As a child
the crunch of boots
on frozen snow
made me laugh, filled with joy.
This dark, frigid night,
was warmed earlier with soup,
at the shelter.
But not allowed to stay,
too violent is how they identify me.
They did tell me to be careful,
the windchill, they said, is minus 40.
Here, in this alley, scrapped by city plows
down to bare pavement,
huge piles of snow, on either side,
are like arms, arms too distant to embrace.
I ache to be embraced.
Cannot remember when last that was.
No crunching of snow underfoot now.
Even if the alley were snow covered,
worn running shoes would make no sound.
They do not protect my feet, which are freezing.
I tremble, shake violently really, from cold and pain.
If you find this and notice the words are wavy, and spotted
it is I shake and the blood on my fingers,
is sticky on this pencil
I found with this cardboard in a dumpster.
Let me tell you it was not the blade entering
my body which hurt.
It was when it was pulled out that I spasmed,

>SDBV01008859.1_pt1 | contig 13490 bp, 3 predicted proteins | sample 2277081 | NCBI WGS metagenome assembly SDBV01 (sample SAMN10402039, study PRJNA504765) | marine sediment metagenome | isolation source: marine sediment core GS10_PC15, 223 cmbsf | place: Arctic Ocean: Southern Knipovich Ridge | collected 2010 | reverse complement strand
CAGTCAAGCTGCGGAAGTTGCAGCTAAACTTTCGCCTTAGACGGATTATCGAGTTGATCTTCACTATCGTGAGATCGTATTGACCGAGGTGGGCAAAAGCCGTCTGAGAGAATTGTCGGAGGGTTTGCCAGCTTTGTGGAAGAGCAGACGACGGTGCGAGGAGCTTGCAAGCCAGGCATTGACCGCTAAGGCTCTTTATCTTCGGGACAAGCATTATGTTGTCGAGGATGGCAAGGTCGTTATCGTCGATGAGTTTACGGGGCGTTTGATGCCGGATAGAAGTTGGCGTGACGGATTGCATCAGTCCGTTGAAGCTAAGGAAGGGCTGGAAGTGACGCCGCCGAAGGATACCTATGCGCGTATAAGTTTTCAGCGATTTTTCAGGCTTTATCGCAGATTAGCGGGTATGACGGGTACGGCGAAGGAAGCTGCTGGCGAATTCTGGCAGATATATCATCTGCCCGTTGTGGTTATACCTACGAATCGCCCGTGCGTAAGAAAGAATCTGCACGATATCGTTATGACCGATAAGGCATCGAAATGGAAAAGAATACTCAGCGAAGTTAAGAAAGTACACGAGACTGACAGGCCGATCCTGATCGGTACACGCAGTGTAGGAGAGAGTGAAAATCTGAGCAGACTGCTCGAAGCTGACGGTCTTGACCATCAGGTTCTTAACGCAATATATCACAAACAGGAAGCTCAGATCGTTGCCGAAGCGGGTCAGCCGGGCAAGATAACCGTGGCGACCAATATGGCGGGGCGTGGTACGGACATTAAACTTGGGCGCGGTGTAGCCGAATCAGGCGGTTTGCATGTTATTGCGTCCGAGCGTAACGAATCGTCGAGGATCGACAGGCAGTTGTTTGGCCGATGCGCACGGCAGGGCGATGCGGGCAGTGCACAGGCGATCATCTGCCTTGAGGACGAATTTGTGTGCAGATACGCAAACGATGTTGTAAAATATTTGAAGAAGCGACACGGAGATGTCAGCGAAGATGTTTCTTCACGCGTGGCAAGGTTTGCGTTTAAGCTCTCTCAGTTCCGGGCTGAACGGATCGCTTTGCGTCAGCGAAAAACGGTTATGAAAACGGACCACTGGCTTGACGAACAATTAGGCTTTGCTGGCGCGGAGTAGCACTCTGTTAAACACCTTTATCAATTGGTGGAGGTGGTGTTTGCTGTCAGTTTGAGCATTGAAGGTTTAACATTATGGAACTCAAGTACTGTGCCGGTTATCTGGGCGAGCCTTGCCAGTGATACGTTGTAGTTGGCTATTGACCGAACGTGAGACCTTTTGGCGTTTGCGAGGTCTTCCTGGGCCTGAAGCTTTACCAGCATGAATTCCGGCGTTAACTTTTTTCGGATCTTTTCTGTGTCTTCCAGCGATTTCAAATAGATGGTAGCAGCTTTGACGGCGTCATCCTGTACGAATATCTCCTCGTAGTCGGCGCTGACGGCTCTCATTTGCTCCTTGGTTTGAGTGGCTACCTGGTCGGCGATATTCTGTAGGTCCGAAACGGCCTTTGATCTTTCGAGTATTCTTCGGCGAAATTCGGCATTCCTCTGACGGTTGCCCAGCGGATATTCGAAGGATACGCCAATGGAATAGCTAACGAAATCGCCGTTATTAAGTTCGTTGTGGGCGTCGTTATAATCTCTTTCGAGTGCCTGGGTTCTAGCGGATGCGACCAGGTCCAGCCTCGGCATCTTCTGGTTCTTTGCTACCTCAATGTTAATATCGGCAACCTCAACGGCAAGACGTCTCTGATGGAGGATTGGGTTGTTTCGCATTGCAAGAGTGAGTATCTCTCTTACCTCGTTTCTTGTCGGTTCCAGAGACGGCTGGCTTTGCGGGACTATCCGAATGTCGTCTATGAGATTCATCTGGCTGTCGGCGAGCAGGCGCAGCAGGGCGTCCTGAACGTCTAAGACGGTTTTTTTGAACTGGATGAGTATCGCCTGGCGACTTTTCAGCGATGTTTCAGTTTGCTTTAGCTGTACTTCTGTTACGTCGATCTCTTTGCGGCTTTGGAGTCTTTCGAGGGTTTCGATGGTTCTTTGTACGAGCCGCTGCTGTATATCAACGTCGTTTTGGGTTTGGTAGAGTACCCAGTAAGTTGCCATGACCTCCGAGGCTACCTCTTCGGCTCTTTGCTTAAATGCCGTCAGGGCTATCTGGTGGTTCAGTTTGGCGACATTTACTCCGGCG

as if molten metal had been poured into the wound.
Why was I attacked and stabbed?
Because they found me alone and because,
though each of us on these streets is already
a gaping wound because of our history,
in our anger, in our hopelessness, in our despair,
we wound each other anew.
God, I am some cold. I hurt.
I seem to have known You long ago when I was a child.
Do You remember me, see me, hear me?
Are You there?
Are You here?
So cold, such pain, one more line, then I must lie down, rest.
So, if you have found this, remember me.
Once I had a name but have forgotten it.
[In memoriam for a young man found frozen to death in this city. His name remains unknown.]
© 2019 Fr. Arthur Joseph